Yeah and I was doing my thing first. Well, Cormega first because Cormega and I were supposed to come out the same year. I think he went home first, which was March, and I was supposed to go home in May, then I caught the new case, so I ended up getting pushed back for another year and a half, so then when I came home, he was signed to Violator so then I was fucking with him on bars and hooks.
Did you get any tips from ‘Mega on rapping? Were you already rapping before you went to jail?
I was already rapping. He had his influences which were Nas and Queensbridge and I was more Buckshot, so we had different sounds. I was on my Black Moon shit and he was on his shit. So our vibes were a little different musically, but we had similar views of the streets.
What made you really take music serious when you came home?
It was a passion for me. I just loved it. I couldn’t stop even when Mane first came home he said “Dog I used to listen to your shit when I was locked up. My passion was just there. It’s still there. It’s not the thing to do for me. It’s a part of my every day. Some people just feel it’s cool to be a rapper. Even if I wasn’t getting paid I would be doing this. It’s like playing ball for me like shooting hoops when you’re not in the NBA.
In the early days were you like I’m going to battle everybody in the hood and come up that way or were you like I’m going to try to find Puff and rap for him? What was your plan?
I didn’t really have a plan; I’m not going to lie to you. My plan was when I came home I was going to get with Cormega and he was going to put me on. That was my plan, yo. I was like when I get home, my nigga ‘Mega, he’s with Nas, it’s on!
So what happened then? So you came home…
And I was fucking with him real quick and then I just started doing my thing and I also told my dudes that were home before I came home, “When I come home, we’re going to do this; we’re going to focus our energy on this,” so when I came home I did the group Da Franchise.
Y’all had a deal?
Yeah we had a deal together It was Violator Records and Loud Records. Violator was on Def Jam and then the company folded so we didn’t really get a chance to do our thing.
Who signed you to Violator?
Chris Lighty. I met him from Fendi. Fendi came on the block and met us and Fendi brought us to them. You know what, before we signed to Chris Lighty, we were signed to Clark Kent as a group.
How did you even get with Fendi?
I don’t really remember. It was Gravy that knew somebody that knew Fendi so Fendi came on my block and he said, “I heard you just came home and they were talking about you…” and then I rapped for him and that was it. Then they came and we did the group, we did Clark Kent and then Violator. We had like a little bidding war. I had recorded this song, but I was still in the halfway house I think, so I did this song. I remember getting locked it, but I did this song already, so it was my solo song in the group. Motherfuckers loved this song, but I got locked up. They wanted the song for the soundtrack In Too Deep. Those motherfuckers had to go and record to their shit, but I was already locked up but luckily they already had the files. Sony wanted us bad. They put us in the studio and we didn’t go with Sony. We didn’t take the deal.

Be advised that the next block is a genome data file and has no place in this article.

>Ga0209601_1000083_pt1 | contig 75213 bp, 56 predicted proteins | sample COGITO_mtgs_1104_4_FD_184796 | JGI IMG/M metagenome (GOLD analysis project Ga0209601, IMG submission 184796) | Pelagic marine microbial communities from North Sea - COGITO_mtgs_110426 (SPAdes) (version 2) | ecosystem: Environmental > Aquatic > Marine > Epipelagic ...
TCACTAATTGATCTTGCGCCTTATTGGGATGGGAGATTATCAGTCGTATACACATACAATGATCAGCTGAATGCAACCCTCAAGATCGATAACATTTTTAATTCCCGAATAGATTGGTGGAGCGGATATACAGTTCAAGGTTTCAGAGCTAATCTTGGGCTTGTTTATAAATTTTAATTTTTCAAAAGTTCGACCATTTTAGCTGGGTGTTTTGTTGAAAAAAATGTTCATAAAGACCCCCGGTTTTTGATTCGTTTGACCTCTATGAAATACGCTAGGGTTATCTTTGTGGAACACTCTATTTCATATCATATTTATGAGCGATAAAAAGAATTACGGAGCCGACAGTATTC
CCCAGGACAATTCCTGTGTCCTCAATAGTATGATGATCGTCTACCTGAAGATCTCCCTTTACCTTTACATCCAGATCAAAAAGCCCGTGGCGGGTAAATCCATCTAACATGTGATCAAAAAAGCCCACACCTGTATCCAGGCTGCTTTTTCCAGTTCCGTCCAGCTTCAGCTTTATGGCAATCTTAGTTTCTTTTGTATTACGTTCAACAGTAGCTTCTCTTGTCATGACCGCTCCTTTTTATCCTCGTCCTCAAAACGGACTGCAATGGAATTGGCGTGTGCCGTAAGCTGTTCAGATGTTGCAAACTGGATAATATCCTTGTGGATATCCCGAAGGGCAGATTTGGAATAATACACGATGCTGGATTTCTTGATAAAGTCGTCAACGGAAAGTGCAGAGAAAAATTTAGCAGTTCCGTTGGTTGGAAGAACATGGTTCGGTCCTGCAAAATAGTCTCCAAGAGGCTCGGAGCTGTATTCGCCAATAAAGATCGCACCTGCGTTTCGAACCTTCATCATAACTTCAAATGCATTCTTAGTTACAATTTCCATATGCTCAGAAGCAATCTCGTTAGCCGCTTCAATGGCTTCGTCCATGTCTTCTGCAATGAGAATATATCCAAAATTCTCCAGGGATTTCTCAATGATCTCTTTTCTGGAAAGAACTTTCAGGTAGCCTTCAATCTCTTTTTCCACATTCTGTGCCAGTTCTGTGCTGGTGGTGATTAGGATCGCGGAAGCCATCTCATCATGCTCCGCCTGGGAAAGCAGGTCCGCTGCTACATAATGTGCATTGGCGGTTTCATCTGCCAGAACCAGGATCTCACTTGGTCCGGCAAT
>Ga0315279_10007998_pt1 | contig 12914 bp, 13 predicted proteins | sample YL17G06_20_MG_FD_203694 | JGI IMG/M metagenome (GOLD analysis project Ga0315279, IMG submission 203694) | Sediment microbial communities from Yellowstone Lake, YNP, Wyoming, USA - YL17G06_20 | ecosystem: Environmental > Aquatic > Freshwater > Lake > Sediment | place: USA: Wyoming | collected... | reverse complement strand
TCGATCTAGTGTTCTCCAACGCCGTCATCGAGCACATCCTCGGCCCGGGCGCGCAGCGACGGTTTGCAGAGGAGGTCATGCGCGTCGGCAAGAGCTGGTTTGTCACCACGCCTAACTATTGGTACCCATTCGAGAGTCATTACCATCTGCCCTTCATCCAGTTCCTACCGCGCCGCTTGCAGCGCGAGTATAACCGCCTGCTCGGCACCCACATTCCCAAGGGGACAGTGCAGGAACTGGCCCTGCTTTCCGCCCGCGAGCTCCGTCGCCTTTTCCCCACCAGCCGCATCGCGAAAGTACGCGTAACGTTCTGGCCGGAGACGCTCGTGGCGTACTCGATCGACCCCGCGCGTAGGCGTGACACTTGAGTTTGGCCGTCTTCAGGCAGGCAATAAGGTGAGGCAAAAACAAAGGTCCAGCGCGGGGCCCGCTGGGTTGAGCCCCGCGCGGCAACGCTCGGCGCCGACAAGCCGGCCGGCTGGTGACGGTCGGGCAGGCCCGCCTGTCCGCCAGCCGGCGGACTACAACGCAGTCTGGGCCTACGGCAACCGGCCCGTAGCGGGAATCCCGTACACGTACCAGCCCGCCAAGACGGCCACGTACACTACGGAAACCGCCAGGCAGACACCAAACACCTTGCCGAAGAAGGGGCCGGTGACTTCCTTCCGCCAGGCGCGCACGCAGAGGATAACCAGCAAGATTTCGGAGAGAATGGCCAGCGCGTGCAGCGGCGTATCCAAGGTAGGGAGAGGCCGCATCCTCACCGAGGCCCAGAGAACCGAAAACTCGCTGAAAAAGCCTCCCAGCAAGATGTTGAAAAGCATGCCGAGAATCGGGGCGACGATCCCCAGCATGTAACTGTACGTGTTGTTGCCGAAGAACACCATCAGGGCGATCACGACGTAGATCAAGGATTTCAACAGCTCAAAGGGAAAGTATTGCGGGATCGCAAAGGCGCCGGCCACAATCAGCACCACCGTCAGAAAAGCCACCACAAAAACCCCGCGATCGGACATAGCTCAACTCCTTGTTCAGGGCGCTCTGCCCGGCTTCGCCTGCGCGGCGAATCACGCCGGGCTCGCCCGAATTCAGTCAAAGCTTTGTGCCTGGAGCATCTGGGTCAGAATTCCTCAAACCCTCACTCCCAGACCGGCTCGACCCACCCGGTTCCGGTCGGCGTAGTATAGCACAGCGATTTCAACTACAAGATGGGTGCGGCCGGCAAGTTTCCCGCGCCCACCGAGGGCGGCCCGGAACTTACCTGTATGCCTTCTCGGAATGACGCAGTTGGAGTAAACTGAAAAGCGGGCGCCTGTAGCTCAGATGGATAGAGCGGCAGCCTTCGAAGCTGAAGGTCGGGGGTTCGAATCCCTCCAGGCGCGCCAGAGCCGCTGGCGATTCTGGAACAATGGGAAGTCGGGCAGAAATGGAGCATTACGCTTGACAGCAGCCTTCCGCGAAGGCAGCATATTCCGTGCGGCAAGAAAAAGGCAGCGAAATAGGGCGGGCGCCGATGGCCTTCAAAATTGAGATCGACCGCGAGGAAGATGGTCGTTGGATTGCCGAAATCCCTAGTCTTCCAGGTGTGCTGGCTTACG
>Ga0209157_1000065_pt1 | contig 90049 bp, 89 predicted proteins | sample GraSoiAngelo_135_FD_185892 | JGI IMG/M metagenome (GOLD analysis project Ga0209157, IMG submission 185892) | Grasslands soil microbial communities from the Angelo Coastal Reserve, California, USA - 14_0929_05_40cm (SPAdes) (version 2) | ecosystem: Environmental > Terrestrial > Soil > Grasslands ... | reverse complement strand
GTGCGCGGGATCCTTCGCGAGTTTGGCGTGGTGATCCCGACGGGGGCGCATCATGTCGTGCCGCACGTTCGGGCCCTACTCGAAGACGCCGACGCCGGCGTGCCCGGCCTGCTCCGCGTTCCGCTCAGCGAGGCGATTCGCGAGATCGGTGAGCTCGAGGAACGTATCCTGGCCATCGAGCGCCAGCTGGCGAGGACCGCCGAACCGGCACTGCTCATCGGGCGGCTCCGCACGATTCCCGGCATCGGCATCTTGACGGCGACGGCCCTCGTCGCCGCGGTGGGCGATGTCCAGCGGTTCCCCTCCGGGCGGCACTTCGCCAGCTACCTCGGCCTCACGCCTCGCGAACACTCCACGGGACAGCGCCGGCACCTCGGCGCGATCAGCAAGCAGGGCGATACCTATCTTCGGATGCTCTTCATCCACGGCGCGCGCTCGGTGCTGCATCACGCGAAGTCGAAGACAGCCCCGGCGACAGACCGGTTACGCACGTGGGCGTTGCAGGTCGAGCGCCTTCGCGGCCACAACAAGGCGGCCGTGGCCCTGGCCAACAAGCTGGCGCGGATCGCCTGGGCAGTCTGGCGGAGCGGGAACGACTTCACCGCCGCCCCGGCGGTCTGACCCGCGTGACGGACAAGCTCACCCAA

Why weren’t you feeling Sony?
I wanted to do the Sony deal, but Fendi was friends at the time with Mike Lighty so he leaned more towards [Chris’] brother. I wanted to do the shit over there [at Sony]. It was Trackmasters. Those niggas had hits. I wanted to do it with them. I was like if you sign with the producers you’re going to get the great records.
Did you feel like I’m just going to be a team player?
I just rolled with it. They were both in the studio. Chris Lighty over here in this corner and Trackmasters over here and the motherfuckers from Sony.
All in the same room?
Yep. So we ended up doing that over there. We had a song on Violator with Ja Rule “First Degree.” We did a song with Butch Cassidy. We were on a couple Flex albums and we just couldn’t get it going.
Were you still in the street?
Yeah, I was definitely still in the street. We were in a five man group because it was us three and it was Mike Lighty and Fendi, so when we got any money we split it five ways. I was definitely still in the street, maintaining me, supporting the group as well, doing different things, buying shirts, paying for studio time. I started buying property. That was my thing. I was buying and flipping property.
Part 2 of Red Cafe’s Journey to the Majors will be released later this week!